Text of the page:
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Bulletin Editor
Rich Orr

Thanksgiving is the season of gratitude … and also the season of traditional college football rivalries.  To that end, many Rotarians sported apparel of their alma maters….most prominent being Cal and Stanford, with a smattering of others thrown in the mix.  Who knew President Anne was a football fan??

In a game of “Name the Rivalry”, Anne showed an image of the trophy and challenged Rotarians to name the rival schools.  Most of us would have received a letter grade of C or below; a notable exception was Mike Kelly, seated next to this editor, who correctly identified 5 1/2 out of 6 rivalries.  Either he is a serious student of the game, or he has spent way too much time in his man-cave watching college football!


Worth Repeating:  In the spirit of the day, Peter Webb offered the following reflection on athletics:

Sports are a training ground and a microcosm of life...

There are many lessons to be learned in defeat.  Some teams wish they were not so well educated.

The game is long...what happens early often changes as the game goes on, just like life.  Even the best players make mistakes. Lots of them.

Finally ....always remember goliath was a 40 point favorite over David.

Now…like David would do, I offer a prayer of thanks for this food and this fellowship. Amen


Juan Raigoza embraced the “Thanks” in Thanksgiving by offering multiple reasons for gratitude, a refreshing reminder in these turbulent times.  He concluded with:

Be thankful when you’re tired and weary, because it means you’ve made a difference.  It’s easy to be thankful for the good things, but a life of rich fulfillment comes to those who are also thankful for the setbacks.

Gratitude can turn a negative into a positive.  Find a way to be thankful for your troubles and they can become your blessings.


In an expression of mutual admiration, Tom Mohr was presented with his Rotary Badge #148 by Chief Susan Manheimer who quipped that 148 in the California Penal Code is Resisting Arrest.  She continued to cite Tom’s decades tireless service and leadership in education within San Mateo County, most recently as President of the SM Community College District’s Board of Trustees.

Tom lent voice to views that most of us hold, but may not verbalize…that we are members of the preeminent club in the district, and that in Susan Manheimer, San Mateo has had a law enforcement leader who cares deeply about this community and its residents and who has infused that empathy throughout her department.


Not that you’ll forget, but PAL is coordinating it’s annual Christmas gift drive in collaboration with Samaritan House.  Together, they make a Christmas celebration possible for families less fortunate than our own, providing not only gifts, but a decorated tree and fixings for a holiday meal.  Be a part of their good works …. give generously, either by check, credit card or other currencies.  The check-in desk will accept your donation, or for those unable to make meetings, send a check to POB 95 (yep, we still have a post office box).  The digitally inclined can donate through the website (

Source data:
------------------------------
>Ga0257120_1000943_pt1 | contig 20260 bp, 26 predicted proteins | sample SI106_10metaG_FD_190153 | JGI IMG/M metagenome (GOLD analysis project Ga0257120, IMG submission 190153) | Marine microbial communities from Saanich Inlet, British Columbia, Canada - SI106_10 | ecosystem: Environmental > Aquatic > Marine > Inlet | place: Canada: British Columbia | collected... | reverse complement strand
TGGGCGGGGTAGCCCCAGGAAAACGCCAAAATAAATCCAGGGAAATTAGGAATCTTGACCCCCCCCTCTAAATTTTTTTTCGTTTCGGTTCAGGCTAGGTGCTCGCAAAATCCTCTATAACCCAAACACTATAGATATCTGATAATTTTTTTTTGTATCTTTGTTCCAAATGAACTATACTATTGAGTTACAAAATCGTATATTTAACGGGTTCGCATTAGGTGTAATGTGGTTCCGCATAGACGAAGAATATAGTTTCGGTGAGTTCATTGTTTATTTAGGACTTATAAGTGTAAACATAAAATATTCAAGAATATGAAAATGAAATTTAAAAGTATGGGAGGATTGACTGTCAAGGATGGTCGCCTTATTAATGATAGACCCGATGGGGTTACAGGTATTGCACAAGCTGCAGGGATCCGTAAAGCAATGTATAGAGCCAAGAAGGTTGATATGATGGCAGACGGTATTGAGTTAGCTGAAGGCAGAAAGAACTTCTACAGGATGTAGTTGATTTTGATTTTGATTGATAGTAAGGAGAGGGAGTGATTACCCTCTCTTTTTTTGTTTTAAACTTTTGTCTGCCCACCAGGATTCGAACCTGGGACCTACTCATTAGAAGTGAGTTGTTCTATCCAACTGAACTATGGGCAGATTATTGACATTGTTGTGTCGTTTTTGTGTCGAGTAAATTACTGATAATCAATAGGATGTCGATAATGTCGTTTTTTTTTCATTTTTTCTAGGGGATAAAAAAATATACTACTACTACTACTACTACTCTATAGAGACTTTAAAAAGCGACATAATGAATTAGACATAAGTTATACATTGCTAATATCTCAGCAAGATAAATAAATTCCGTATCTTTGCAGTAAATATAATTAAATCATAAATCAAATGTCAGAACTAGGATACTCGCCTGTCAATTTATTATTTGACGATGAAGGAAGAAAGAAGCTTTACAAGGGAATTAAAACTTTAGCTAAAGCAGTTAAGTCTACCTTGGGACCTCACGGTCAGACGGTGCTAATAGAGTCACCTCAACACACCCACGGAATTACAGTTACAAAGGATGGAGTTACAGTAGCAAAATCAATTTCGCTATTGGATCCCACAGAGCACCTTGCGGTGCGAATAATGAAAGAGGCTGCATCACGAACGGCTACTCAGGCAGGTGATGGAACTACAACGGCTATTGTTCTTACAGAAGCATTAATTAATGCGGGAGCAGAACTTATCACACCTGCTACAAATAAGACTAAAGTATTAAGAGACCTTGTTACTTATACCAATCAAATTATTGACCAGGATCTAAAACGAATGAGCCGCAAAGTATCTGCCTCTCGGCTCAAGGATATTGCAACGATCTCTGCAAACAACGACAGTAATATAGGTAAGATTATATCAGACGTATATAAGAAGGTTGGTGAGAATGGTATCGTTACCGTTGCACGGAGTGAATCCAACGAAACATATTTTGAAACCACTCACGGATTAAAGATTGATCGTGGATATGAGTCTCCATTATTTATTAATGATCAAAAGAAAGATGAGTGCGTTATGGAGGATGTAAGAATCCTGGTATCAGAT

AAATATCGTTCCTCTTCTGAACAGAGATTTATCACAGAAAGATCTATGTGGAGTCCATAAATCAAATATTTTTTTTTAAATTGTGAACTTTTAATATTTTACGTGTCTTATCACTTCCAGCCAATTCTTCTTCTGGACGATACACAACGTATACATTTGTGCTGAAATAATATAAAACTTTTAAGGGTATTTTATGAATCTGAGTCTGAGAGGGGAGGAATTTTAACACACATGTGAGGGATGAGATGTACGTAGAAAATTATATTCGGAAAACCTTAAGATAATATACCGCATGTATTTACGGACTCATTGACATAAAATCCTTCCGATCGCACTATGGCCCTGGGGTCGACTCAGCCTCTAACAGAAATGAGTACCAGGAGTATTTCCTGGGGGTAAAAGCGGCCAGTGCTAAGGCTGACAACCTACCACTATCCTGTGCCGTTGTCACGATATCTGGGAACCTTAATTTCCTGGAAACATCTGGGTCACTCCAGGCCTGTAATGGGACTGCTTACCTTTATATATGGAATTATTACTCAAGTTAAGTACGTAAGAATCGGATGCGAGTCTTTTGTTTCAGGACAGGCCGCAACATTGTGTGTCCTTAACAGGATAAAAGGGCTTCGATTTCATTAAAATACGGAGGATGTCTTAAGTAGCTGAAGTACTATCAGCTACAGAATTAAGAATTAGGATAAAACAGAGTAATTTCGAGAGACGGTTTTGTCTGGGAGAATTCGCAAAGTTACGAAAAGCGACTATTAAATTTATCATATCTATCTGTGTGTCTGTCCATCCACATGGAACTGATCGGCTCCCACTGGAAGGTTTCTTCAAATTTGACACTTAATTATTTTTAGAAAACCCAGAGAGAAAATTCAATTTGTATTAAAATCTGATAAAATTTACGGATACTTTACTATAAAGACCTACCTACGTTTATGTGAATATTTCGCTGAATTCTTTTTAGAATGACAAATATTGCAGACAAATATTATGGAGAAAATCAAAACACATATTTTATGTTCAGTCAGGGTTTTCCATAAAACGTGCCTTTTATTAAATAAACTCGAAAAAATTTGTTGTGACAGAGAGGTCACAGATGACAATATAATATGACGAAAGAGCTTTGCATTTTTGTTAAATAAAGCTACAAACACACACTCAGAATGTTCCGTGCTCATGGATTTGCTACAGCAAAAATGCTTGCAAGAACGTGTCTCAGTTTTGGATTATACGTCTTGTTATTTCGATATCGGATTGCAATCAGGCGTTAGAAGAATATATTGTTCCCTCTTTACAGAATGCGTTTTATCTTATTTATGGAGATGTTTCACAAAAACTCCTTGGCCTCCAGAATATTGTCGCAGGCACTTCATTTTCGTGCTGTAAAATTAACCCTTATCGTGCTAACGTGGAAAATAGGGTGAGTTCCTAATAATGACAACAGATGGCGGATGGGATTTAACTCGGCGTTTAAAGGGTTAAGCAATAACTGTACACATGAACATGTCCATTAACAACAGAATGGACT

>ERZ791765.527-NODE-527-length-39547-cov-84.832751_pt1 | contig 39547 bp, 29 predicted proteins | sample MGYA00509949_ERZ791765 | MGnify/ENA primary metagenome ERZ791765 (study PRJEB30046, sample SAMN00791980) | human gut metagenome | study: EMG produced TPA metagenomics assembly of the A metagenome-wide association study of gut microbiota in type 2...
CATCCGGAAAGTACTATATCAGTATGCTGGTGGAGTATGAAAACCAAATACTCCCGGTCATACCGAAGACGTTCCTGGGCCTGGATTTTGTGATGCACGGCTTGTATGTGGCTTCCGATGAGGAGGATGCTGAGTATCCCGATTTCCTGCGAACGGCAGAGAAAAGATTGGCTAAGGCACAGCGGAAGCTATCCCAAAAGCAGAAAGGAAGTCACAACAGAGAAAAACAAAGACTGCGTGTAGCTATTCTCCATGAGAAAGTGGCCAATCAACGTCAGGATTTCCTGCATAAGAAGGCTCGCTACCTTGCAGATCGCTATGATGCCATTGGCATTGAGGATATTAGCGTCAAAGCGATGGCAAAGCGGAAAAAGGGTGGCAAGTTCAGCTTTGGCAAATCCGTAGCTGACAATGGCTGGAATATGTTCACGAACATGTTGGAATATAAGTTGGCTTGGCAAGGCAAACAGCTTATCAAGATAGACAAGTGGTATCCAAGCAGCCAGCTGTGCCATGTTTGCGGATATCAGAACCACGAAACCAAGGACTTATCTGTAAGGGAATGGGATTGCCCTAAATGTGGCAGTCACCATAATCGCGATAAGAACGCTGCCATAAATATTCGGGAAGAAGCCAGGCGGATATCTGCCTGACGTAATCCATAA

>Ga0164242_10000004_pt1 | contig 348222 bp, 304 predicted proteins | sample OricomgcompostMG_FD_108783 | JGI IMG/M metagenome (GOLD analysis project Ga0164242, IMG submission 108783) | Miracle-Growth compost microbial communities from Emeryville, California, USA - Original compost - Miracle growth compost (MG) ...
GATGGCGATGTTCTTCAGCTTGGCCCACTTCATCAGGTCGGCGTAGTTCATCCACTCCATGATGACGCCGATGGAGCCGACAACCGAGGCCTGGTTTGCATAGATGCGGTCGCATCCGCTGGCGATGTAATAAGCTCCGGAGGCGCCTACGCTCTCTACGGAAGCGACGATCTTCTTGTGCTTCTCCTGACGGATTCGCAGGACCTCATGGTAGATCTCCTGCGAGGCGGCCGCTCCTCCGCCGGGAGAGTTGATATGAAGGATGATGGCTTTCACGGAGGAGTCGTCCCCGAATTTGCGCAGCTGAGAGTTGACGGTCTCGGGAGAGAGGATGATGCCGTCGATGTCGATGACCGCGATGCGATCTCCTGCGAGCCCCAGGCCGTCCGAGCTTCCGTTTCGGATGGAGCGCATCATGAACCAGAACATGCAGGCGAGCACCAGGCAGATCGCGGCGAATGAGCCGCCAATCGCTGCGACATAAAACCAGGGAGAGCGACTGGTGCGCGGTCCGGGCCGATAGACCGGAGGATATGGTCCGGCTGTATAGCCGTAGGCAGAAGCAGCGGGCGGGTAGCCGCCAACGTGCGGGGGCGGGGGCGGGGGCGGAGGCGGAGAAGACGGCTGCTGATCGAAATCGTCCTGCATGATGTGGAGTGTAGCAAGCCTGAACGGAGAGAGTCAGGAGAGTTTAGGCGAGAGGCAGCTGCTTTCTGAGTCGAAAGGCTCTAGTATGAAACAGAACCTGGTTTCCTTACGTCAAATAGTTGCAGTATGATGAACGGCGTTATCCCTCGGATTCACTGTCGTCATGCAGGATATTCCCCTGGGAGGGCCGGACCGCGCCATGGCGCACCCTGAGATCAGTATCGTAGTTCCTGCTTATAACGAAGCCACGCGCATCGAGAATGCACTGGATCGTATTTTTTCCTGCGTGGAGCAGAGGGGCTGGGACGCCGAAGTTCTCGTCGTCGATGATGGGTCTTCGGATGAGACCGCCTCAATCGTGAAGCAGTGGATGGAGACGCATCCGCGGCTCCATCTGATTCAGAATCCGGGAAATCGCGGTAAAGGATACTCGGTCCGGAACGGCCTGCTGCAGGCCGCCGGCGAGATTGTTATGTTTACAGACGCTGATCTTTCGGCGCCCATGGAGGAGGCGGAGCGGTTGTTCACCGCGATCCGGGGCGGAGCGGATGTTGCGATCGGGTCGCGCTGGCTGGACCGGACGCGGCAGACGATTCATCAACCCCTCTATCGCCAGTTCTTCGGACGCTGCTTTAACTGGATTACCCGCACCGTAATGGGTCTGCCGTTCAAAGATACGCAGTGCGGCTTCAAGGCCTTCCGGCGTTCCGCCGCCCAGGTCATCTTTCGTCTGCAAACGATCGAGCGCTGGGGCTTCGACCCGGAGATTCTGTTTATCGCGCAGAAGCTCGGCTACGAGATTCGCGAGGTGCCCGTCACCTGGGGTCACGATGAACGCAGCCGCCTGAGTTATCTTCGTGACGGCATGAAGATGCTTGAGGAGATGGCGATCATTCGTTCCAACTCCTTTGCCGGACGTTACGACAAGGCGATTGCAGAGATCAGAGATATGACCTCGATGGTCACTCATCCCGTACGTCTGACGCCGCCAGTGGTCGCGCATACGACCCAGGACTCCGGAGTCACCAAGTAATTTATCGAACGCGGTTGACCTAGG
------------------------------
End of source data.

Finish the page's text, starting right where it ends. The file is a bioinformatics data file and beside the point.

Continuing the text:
Mike Kelly reminds us that Cog Club, meets the 1st Thursday of the month at the main library in San Mateo at 7:30 AM.  In the month of January, however,  Cog Club will meet at Poplar Creek immediately following the regular Rotary meeting testing whether it may be easier for some to fulfill the Cog obligation with a mid-day opportunity.  While Cog Club is for the benefit of newer members, all are welcome, and it’s a great opportunity to become better acquainted with one another!


Ken Armstrong, Founder of Ouroboros Farms in Half Moon Bay has your next salad ready for your enjoyment …. but with a unique twist.  The greens are grown aquaponically!

Aquaponics enhances the benefits of organic farming, producing multiple varieties of field greens in half the growing time, in a fraction of the space, and using only 5% of the water required for traditional farming.  How is that possible you might wonder?  It is accomplished by combining fish farming (koi and rainbow trout raised in 30,000 gallon tanks) with hydroponics (no soil needed) all in a closed system.

The fish are the growth engine, and just like any river, lake, or stream ecosystem, their waste products become the plant nutrients thanks to tiny aquatic creatures and microbes.  That same water which nourishes the plants, is recovered, filtered to remove any residual contaminants, and reintroduced to the system.  In essence, aquaponics embraces nature’s elegant design, in a manner that is eco-friendly, scalable, and produces dual revenue streams of produce and fish!

In response to the question of how he became involved in this farming venture, Ken replied “YouTube”.  He then went on to explain that he had been an english major at UC Boulder, but it was a video on aquaponic farming that piqued his curiosity and interest.  “With some further research, I decided to put my money where my ethics are”.  (... a thought consistent with the values of  Rotary...)  

Many thanks to those on Speaker’s Committee who continue to provide great presenters across a wide spectrum of interests!

Photos courtesy of Peter Webb MD


President Anne Campbell
'No Chicken in This Soup'
Upcoming Speakers
Nov 28, 2019
Dec 05, 2019
Mobile Stroke Unit
Dec 12, 2019
Saudi Arabian Student in U.S.
Dec 19, 2019
Dec 26, 2019
Jan 02, 2020
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